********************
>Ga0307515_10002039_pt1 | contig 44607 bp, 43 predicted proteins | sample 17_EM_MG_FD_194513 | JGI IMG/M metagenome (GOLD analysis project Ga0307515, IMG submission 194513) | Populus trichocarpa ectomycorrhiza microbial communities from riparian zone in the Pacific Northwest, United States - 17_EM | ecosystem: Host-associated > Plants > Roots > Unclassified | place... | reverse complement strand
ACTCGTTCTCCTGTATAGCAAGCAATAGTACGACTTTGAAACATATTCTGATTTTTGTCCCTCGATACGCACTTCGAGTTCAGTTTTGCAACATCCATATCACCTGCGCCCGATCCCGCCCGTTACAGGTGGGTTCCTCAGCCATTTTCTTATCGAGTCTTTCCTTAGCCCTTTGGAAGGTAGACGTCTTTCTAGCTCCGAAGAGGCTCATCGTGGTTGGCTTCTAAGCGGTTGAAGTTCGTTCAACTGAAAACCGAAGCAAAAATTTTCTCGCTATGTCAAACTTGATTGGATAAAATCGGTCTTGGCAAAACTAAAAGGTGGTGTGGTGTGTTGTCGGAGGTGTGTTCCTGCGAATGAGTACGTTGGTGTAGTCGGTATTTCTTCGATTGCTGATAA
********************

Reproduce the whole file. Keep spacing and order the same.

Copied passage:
>Ga0307515_10002039_pt1 | contig 44607 bp, 43 predicted proteins | sample 17_EM_MG_FD_194513 | JGI IMG/M metagenome (GOLD analysis project Ga0307515, IMG submission 194513) | Populus trichocarpa ectomycorrhiza microbial communities from riparian zone in the Pacific Northwest, United States - 17_EM | ecosystem: Host-associated > Plants > Roots > Unclassified | place... | reverse complement strand
ACTCGTTCTCCTGTATAGCAAGCAATAGTACGACTTTGAAACATATTCTGATTTTTGTCCCTCGATACGCACTTCGAGTTCAGTTTTGCAACATCCATATCACCTGCGCCCGATCCCGCCCGTTACAGGTGGGTTCCTCAGCCATTTTCTTATCGAGTCTTTCCTTAGCCCTTTGGAAGGTAGACGTCTTTCTAGCTCCGAAGAGGCTCATCGTGGTTGGCTTCTAAGCGGTTGAAGTTCGTTCAACTGAAAACCGAAGCAAAAATTTTCTCGCTATGTCAAACTTGATTGGATAAAATCGGTCTTGGCAAAACTAAAAGGTGGTGTGGTGTGTTGTCGGAGGTGTGTTCCTGCGAATGAGTACGTTGGTGTAGTCGGTATTTCTTCGATTGCTGATAA